DAY 1: SATURDAY,
setting up for the 1985 North American Scrabble® Open in the grand ballroom of
the Sheraton Boston Hotel. Tables to accommodate all 302 finalists, six to a
table, have overflowed the immense room into an annex. As I look over the
scene, I wonder what a roomful of Scrabble addicts will look like. Moments
later a huge man suited up in Paul Revere-style duds enters. He is muttering to
himself. Is he a finalist?
I go upstairs to
the Commonwealth Room, where a reception for contestants is under way. Small
room, big crowd, animated greetings between old friends and old opponents, much
Scrabble talk. I overhear someone say, "At that point I pulled 'clivias'
and she bought it!"
It turns out that
top-drawer Scrabble addicts come in a variety of sizes and shapes. There is a
woman with a tattoo on her upper arm. Two other women are wearing Scrabble
blouses, which I learn later are cut from Scrabble bed sheets. One man is
sporting an honest-to-god wooden necktie.
wears a name tag. Jay Levin (28, writer, Ridgefield Park, N.J.) assesses the
field for me: "There's good and there's really good," he says. Levin
claims he never studies words, not even for national championships: "I go
in cold." Darrell Day (28, magazine editor, Arlington, Texas) tells me that
he learns 150 new words every week. He has the taut, confident look of a
winner. Peggy LeMay (64, retired secretary, Bay City, Mich.) is a
synchronized-swimming teacher. She is relaxed, saying, "I came to have fun.
The killers need their victims." The reigning national champion is Joel
Wapnick (39, professor, Montreal), a slight man with a black mustache who looks
like what he is—a professor of music. He is not wearing a name tag, nor does he
need one. Everyone here knows the champ.
ceremonies begin. A man speaks into a mike: "Thirty-three million people
now enjoy the game." Really? I catch sight of Paul Revere pacing and
mouthing words. A small, alert man named Alfred Butts is introduced. He is 85.
He is the inventor of Scrabble. He speaks briefly to the reverent gathering.
Mainly he plugs his latest invention, Alfred's Other Game, a variation of
Scrabble that you can play solo. Alfred Butts leaves the stage. Paul Revere is
called up to the mike and he, it turns out, is a sort of town crier who is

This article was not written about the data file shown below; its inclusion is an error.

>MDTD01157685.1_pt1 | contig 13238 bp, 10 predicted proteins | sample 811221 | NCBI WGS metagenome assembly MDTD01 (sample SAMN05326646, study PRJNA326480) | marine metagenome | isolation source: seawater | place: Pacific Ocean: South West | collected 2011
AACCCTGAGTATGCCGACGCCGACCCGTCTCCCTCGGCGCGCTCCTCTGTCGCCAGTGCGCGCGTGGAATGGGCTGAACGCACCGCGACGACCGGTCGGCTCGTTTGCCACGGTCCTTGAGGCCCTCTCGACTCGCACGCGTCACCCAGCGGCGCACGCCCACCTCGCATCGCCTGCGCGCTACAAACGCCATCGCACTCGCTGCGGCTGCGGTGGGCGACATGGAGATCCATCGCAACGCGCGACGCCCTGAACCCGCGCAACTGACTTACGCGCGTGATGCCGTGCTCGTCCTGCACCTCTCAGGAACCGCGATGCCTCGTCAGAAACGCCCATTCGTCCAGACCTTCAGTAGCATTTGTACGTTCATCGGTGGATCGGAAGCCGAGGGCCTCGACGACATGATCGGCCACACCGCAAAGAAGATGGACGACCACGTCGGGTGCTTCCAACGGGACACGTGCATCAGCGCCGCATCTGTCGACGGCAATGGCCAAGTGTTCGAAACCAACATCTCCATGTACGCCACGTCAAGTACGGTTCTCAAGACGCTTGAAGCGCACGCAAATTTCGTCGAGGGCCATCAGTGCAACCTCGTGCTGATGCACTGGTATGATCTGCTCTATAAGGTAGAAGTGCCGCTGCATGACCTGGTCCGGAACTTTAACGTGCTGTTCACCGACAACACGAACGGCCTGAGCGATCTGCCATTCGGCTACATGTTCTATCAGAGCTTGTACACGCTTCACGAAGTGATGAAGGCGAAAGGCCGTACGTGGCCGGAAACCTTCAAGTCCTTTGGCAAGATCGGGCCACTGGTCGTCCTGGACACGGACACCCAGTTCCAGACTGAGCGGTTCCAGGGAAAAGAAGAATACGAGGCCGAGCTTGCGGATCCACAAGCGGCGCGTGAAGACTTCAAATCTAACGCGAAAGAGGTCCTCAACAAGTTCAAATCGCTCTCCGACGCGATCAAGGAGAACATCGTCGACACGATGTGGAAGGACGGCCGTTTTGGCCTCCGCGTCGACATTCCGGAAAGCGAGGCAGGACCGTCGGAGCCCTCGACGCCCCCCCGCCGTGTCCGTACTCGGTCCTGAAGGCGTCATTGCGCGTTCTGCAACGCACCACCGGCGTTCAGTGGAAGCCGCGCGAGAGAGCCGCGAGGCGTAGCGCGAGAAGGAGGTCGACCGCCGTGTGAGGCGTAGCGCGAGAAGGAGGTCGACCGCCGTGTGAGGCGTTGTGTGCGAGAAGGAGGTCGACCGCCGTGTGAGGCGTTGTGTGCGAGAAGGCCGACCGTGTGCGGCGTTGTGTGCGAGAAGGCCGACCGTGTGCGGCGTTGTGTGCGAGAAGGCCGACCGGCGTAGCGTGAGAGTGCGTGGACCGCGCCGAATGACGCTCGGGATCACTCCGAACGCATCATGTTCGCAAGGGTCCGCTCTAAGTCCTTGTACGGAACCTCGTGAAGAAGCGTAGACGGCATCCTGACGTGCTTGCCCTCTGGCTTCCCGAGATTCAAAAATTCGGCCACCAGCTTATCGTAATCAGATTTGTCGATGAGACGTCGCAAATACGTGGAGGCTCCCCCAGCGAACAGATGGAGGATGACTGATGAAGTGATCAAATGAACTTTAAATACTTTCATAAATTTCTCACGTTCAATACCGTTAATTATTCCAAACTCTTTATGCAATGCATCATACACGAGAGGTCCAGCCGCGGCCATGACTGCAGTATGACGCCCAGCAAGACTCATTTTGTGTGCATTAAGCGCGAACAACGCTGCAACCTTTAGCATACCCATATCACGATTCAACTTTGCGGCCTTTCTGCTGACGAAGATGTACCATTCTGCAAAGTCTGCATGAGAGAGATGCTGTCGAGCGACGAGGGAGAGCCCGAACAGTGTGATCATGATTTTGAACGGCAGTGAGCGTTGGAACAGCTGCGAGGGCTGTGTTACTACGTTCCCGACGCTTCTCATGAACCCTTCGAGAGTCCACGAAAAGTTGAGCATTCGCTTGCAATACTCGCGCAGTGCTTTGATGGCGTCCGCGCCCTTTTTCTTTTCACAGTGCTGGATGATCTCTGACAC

there to read a proclamation from the mayor of Boston declaring July Scrabble
month in Boston.
ends, and I walk out with David Nabutovsky (28, U.S. Post Office supervisor,
St. Petersburg, Fla.). He says that he is seeded second even though he claims
that he has an "unretentive memory." Nice fellow, though he seems
nervous. Who wouldn't be, going into a national Scrabble championship with an
DAY 2: SUNDAY
Games are to begin
at 10 a.m. and the schedule says: "Players assemble, confirm opponents,
count tiles." Someone grabs my sleeve and asks if I'd like to interview
Alfred Butts. Up close the inventor of Scrabble looks like Frank Perdue. He
shows me his original Scrabble board with the squares drawn on blueprint paper.
Butts was an out-of-work architect when he invented the game in 1931. I ask him
why there are so many I's in the game (there are nine). He says he took one
front page of the New York Times and simply counted up the frequency of each
letter. He used that ratio to assemble the letters in Scrabble. He says,
"I's are good for prefixes and endings." Alfred Butts insists he has
always been a poor Scrabble player. True, perhaps, but he is certainly not a
poor businessman. He received royalties for the game from 1948 until 1971, when
the Selchow & Righter Company bought the game. An estimated 90 million
games have been sold during the last 30 years.
The 10 a.m.
starting hour comes and goes. Workers are still busily laying out equipment for
each pair of contestants—Scrabble board, chess clock, letter racks, four
pencils, two ballpoint pens, one one-minute egg timer (to suspend play while
challenges are being considered). People are counting wooden letter tiles, 100
to a bag. Half the bags contain red tiles, the other half bright blue ones.
There are 15 word judges scattered around the ballroom to rule on challenges.
Each wears a white apron stamped with large black letters: THE WORD AUTHORITY.
Each carries a copy of The Official Scrabble Players Dictionary (OSPD), which
is also known as "the bible."